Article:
People with Disabilities Find Improved Quality of Life by Visiting Virtual World Online

For millions of enthusiasts worldwide, visiting the virtual world Second Life® on the Internet is simply entertainment. But for a growing population of people with disabilities, the same digital world improves their quality of life, according to the authors of an article in the November/December 2010 issue of Rehabilitation Nursing, published by the Association of Rehabilitation Nurses (ARN).

“In the digital world of Second Life (SL), people with disabilities have a chance to experience life beyond the limitations of their disabilities,” wrote authors Stephanie Stewart, PhD RN, professor of nursing and director of nursing innovation at the College of Nursing, University of Wisconsin–Oshkosh, Oshkosh, WI, Timothy A. Carey, BA, owner of Golden Fire Computer Productions, Appleton, WI, and Terri S. Hansen, MSN RN, academic staff member at the College of Nursing, University of Wisconsin–Oshkosh.

“In virtual worlds, computer-simulated environments host avatars, which are digital representations of a specific person,” the authors wrote. “The avatar can manipulate objects and participate in day-to-day activities that most people take for granted, such as walking, dancing, and communicating. SL provides benefits to people with disabilities such as information, socialization, and community membership. SL communities, groups, and activities help increase feelings of self-worth and empowerment.”

“Nurses caring for patients in a rehabilitation setting can use SL as an enrichment tool to help disabled, chronically ill, and convalescing patients improve their overall quality of life and enhance their physical, emotional, and social adjustment,” the authors wrote. “SL could become part of a rehabilitation plan for people with disabilities, enabling patients to learn more about their own conditions, health and wellbeing, and resources available to enhance their quality of life.”

Newcomers to this free, virtual world immediately experience a sense of community. There are numerous mentors who help new users navigate through the virtual world and introduce them to social and therapeutic opportunities.

“Participation in support groups and communities of people who understand what they are going through improves their sense of self-worth and augments their adjustment and functional ability by providing opportunities for socialization, encouragement, friendships and fun. In addition, people with disabilities who are unable to work in the real world may be able to find work or volunteer in SL. SL offers people with disabilities a chance to explore new worlds without the limitations of their disabilities, offering them hope and promoting a higher level of emotional functioning. There are unlimited possibilities for how SL can be used in the rehabilitation of patients,” the authors concluded.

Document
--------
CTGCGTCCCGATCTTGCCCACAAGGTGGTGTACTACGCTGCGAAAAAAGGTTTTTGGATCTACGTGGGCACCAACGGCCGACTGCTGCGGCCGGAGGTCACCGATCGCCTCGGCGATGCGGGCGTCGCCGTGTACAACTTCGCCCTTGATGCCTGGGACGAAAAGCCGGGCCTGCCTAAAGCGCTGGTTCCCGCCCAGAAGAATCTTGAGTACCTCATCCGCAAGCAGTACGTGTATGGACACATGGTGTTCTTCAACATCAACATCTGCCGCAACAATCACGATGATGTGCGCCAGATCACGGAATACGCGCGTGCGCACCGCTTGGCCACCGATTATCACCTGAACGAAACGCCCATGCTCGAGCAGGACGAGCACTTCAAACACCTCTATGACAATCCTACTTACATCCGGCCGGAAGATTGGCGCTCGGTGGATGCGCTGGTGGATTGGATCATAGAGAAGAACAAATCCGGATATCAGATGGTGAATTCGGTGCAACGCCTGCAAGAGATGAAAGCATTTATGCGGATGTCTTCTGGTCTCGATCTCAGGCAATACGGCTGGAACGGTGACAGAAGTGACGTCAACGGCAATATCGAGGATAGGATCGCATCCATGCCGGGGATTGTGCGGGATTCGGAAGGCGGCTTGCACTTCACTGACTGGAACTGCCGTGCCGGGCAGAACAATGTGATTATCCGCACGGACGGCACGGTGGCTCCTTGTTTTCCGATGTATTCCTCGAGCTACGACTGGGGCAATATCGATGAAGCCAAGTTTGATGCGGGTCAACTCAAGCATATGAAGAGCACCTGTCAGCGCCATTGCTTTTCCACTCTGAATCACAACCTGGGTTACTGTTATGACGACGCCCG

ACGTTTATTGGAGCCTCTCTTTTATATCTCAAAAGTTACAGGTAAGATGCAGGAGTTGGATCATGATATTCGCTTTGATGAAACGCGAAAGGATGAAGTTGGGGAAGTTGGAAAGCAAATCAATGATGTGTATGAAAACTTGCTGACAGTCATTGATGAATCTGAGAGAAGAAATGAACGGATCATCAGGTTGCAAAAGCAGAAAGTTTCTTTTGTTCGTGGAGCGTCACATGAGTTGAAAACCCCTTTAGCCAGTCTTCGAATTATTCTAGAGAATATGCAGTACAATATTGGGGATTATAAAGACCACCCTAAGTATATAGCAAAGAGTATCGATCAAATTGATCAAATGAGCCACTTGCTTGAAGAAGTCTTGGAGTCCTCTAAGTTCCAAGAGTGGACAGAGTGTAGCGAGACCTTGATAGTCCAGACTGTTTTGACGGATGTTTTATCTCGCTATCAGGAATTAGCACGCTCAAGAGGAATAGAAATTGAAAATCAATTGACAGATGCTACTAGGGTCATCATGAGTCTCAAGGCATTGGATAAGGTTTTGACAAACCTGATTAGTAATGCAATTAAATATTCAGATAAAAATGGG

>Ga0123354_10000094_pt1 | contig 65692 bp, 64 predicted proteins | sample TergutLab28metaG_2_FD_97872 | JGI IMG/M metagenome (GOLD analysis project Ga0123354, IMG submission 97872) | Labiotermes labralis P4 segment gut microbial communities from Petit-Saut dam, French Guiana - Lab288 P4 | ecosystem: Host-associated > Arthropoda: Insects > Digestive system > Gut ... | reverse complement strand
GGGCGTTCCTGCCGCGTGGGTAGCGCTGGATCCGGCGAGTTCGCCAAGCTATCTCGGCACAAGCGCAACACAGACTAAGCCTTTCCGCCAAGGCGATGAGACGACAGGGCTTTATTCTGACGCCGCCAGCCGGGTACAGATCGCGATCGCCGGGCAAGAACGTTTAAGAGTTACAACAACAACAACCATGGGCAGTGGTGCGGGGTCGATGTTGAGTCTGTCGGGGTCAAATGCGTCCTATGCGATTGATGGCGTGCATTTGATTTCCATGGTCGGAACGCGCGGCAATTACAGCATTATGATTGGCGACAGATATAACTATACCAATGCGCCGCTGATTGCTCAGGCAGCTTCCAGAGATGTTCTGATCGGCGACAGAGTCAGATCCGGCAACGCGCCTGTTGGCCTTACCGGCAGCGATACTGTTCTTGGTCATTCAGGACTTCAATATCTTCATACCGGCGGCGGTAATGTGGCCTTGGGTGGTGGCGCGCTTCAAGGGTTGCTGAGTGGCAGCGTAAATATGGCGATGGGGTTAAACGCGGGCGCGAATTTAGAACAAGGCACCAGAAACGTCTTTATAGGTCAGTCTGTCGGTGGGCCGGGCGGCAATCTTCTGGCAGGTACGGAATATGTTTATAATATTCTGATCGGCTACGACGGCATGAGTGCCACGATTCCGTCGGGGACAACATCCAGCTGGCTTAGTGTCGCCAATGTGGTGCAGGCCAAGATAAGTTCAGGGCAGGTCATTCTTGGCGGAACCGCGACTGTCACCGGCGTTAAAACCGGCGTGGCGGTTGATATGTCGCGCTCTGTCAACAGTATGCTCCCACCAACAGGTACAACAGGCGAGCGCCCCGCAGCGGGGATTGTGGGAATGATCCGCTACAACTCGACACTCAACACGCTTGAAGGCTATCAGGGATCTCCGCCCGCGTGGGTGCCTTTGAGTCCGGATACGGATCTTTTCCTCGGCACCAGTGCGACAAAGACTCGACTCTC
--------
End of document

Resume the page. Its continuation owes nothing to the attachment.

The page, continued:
Virtual worlds like SL have 3-dimensional layouts in which multiple users can interact and communicate with one another. SL is a free, online, computer-simulated environment where millions of real people are represented by avatars. A person may create an avatar that is similar in appearance and personality to him or herself or one that is entirely different. People with disabilities can choose whether to have their avatars exhibit their disabilities. Avatars can walk, fly, or teleport – instantly appear in another location on command – to thousands of locations and communicate with other real people from around the world through instant messaging or voice conversations.

According to the SL website (, this 3-D virtual world is imagined, created, and owned by its residents. Linden Lab, the privately owned company founded in 1999 that created SL, has established a code of conduct, but residents are responsible for maintaining their own safety by using intuition and discretion to determine the extent or accuracy of their communication and level of interactions with others.

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1 thought on “People with Disabilities Find Improved Quality of Life by Visiting Virtual World Online”

  1. You’ve scratched the surface of what’s out there as far as learning and especially with disabilities. I’m thrilled to see this mentioned in a scientific setting. I’d like to share 2 quick anecdotes, and just make a point.

    Anecdote 1:
    I’d developed a virtual product with a couple I met via Second Life. Not until after release did I realize one of the two was deaf. Virtual worlds empower and sometimes erase disability gaps.
    Anecdote 2:
    I met a gentleman with Cerebral Palsy who spoke at a convention. Not only were people more accepting in a virtual world of him, but he took that confidence and social interaction with him to the physical world, and feels much more at ease with people in general, and speaking in crowds, where he wouldn’t before.

    And my point:
    There’s a variety of virtual world platforms for a variety of use-cases that they are good for. Second Life is just one of them. I’d encourage the author and the readers to explore some of the various choices.

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